I like to orchestrate things around me. Others might see it as manipulate. The last story in the trilogy points out how damaging it can be, no matter what you call it!

And fiction is a tool to teach us about faith:

”Feeling gratitude is much like a prayer all on its own. If you thank Him for those things, it becomes a prayer.” (p. 729)

“How can you talk to me as if we’re doomed because we may have serious problems to face? Life dishes out what only God can get us through.” (p. 850)

I love this phrase about Deborah’s grieving: “They’d taken the grandfather clock with them, so she didn’t know what time it was. But it didn’t matter. It was somewhere between yesterday and tomorrow.” (p. 297)

Anyone who has dealt with heartbreak can relate to the way all time comes to a stop.

Fiction is like that, though. It draws you into another world and then reveals something you hadn’t realized before. Woodsmall skillfully develops believable characters with a storyline that caries momentum, then packs it with truth that nudges you in real life.

Come on, isn’t it time to escape into a good book?

Sally

 Disclaimer: “I received this book from Blogging for Books for this review.”

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Fifty shades of grace

Guest post from James N. Watkins

Someone asked me, why am I so bent out of shape by the best-selling book and now major movie, Fifty Shades of Grey. It’s certainly not because I hate sex. I’ve written three books celebrating sexuality and lifting up the sex act as the highest form of intimacy and pleasure on earth. It’s because I am so pro-sex that I am so anti-Grey!

The apostle Paul writes: “As the Scriptures say, ‘A man leaves his father and mother and is joined to his wife, and the two are united into one.’ This is a great mystery, but it is an illustration of the way Christ and the church are one. So again I say, each man must love his wife as he loves himself, and the wife must respect her husband (Ephesians 5:31-32).

Throughout the Bible, sexual intercourse has been used as a symbol for the unity and intimacy that God wants to have with himself and his people. (He used circumcision as a symbol of faithfulness to him! And called unfaithfulness to him “adultery.”) God is so pro-sex that the Bible devotes an entire book, The Song of Solomon, to the celebration of sexual pleasure—with some pretty graphic images!

I believe that’s why God gave us strict and detailed commandments on how sexuality is to be expressed. And that’s why I believe the enemy tries so hard to degrade, demean and devalue sex. We see it in porn, in child sex trade, sadomasochism, and many, many other perversions of God’s original design.

So, that’s why I’ve spoken out so strongly against Fifty Shades of Grey. (I suspect the sadistic main character’s name, Christian, is a not-so-subtle attempt to further sully the name of Christ—and sex.)

But here’s the good news! God’s grace has made a way for everyone—no matter his or her sexual past—to experience a relationship with him that far exceeds any earthly symbol. (Sex is just an pale preview of what pleasure awaits Christ’s followers in heaven.)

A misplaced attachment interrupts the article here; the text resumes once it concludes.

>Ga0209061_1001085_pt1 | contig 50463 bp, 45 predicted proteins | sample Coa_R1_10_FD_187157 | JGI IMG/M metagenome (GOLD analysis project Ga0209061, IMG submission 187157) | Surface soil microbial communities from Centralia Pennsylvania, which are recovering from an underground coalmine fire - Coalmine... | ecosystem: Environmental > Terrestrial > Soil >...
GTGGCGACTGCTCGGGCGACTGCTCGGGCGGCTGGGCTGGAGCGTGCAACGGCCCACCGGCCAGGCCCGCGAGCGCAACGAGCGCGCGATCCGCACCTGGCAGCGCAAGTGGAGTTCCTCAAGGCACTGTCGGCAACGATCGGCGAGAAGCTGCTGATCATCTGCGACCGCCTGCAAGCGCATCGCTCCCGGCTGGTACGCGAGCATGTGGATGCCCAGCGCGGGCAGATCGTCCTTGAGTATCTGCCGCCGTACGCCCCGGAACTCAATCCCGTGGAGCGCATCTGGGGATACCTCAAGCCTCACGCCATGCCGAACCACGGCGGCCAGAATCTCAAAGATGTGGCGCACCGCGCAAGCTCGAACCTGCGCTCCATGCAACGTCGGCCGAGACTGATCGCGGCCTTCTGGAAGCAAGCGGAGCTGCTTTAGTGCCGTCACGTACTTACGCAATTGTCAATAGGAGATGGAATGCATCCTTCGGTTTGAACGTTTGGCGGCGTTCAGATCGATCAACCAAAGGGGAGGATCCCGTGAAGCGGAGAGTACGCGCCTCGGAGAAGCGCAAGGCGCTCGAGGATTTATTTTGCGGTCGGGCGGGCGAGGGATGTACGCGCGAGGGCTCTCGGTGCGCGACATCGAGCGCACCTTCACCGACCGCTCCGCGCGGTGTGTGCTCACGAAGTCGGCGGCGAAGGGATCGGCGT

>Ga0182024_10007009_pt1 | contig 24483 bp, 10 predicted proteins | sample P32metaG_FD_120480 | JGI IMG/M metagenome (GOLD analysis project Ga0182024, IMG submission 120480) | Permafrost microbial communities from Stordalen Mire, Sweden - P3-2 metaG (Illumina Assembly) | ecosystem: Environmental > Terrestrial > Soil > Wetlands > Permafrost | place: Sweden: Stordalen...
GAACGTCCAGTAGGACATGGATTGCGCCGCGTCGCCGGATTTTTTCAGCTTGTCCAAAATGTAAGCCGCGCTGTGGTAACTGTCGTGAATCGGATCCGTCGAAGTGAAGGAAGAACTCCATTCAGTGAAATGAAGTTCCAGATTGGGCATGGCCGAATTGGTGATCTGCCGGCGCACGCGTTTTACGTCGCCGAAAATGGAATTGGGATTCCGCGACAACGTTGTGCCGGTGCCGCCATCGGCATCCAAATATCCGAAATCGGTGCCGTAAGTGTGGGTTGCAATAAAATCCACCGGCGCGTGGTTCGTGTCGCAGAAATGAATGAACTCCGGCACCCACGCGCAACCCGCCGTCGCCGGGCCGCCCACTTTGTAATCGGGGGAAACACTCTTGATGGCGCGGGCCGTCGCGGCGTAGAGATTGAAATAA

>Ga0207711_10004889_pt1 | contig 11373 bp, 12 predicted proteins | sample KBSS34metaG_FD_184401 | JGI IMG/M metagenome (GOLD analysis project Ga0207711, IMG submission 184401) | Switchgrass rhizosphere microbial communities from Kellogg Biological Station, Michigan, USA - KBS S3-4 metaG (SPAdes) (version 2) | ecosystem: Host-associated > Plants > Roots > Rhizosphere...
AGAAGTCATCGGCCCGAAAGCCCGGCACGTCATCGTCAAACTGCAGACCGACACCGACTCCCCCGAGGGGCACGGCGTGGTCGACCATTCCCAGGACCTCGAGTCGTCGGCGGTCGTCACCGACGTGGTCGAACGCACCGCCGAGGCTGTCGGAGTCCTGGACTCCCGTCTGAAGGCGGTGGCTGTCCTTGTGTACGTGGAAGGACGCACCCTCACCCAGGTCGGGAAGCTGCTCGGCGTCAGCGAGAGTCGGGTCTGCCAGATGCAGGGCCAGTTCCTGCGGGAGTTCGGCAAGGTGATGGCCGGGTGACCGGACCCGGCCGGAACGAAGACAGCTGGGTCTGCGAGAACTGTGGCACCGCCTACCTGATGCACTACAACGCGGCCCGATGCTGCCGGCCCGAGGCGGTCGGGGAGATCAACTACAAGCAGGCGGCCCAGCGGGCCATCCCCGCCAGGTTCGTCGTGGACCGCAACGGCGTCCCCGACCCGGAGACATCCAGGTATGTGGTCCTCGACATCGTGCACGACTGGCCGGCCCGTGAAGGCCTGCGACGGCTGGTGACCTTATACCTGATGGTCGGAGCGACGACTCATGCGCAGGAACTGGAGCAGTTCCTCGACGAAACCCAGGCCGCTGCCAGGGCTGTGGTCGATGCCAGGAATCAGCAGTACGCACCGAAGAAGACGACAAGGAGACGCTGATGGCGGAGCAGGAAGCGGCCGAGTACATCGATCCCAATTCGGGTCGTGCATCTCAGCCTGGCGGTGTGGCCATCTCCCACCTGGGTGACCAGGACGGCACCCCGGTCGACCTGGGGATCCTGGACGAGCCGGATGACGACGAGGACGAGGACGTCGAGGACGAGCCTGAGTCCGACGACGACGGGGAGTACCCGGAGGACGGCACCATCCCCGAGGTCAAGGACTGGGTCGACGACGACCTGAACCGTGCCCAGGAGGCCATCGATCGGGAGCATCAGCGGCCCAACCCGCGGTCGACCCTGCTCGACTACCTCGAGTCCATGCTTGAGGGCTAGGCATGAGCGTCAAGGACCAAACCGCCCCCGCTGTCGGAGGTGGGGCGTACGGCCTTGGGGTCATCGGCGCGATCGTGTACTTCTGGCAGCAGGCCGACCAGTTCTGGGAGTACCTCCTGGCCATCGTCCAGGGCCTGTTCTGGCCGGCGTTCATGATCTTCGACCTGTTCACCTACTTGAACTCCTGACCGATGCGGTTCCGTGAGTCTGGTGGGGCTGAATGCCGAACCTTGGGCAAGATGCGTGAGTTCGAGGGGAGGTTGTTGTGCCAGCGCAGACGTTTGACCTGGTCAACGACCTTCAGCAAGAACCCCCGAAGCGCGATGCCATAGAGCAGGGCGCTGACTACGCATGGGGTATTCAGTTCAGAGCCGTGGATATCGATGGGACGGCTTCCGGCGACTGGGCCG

Click to learn how you can experience God’s love and fifty shades of grace!

Copyright © 2015 James N. Watkins from www.jameswatkins.com

Book Review: The Daniel Plan by Rick Warren, Dr. Daniel Amen and Dr. Mark Hyman

The Daniel Plan

The Daniel Plan “is a lifestyle program based on biblical principles and five essential components: Food, Fitness, Focus, Faith, and Friends.” (p. 16)

The book’s namesake is Daniel of the Bible. Daniel and the boys of Judah were away from home when their mettle got tested. But they resolved to follow the dietary guidelines given to every Jewish boy, according to the Law of Moses. An example of perseverance, Daniel provides the basis of the diet, and the authors add exercise, meal plans and lifestyle to the mix. They especially highlight the importance of doing any kind of health changes within the context of a loving, supportive community.

This book makes me MAD! The Daniel Plan reports ways our food industry has hijacked our eating habits, and our health is only one of the ways we suffer. I appreciated the forthrightness of the authors, in exposing food changes in today’s society. The book tackles poor food choices by suggesting the means to a healthier lifestyle and character strengthening models. It provides charts, recipes and exercises to augment the regimen suggested. But, is it just another fad diet? The authors would say, “No, the motivation is different than a diet when you see the unconditional love of God (instead of guilt) as the foundation.” (See p. 17)

One of the frustrating things about the menu included, is the use of ingredients that aren’t readily available. The authors claim “real food” is anything our great-grandmothers would recognize, but I’ve never heard of some of the ingredients in the recipes listed (wheat-free tamari?).

I choose to read this book, because I fall into the same category of seven in ten Americans who are overweight. (p. 15) The book takes a different angle than I expected, as it spends a great deal of time talking about types of foods to skip and to eat. But I would still recommend the book, as the authors suggest the biggest reason for following the plan will lead to “strength of character, confidence, and courage forged by God.” (p. 150)

No matter where you land on a “diet,” make sure it is balanced with good common sense. The authors bring plenty of both to this work, and the reminder to start with one thing, one change that can make a life-long difference.

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Disclosure of Material Connection: I received this book free from the publisher through the BookLook Bloggers book review bloggers program. I was not required to write a positive review. The opinions I have expressed are my own. I am disclosing this in accordance with the Federal Trade Commission’s 16 CFR, Part 255: “Guides Concerning the Use of Endorsements and Testimonials in Advertising.”
Sally

I review for BookLook Bloggers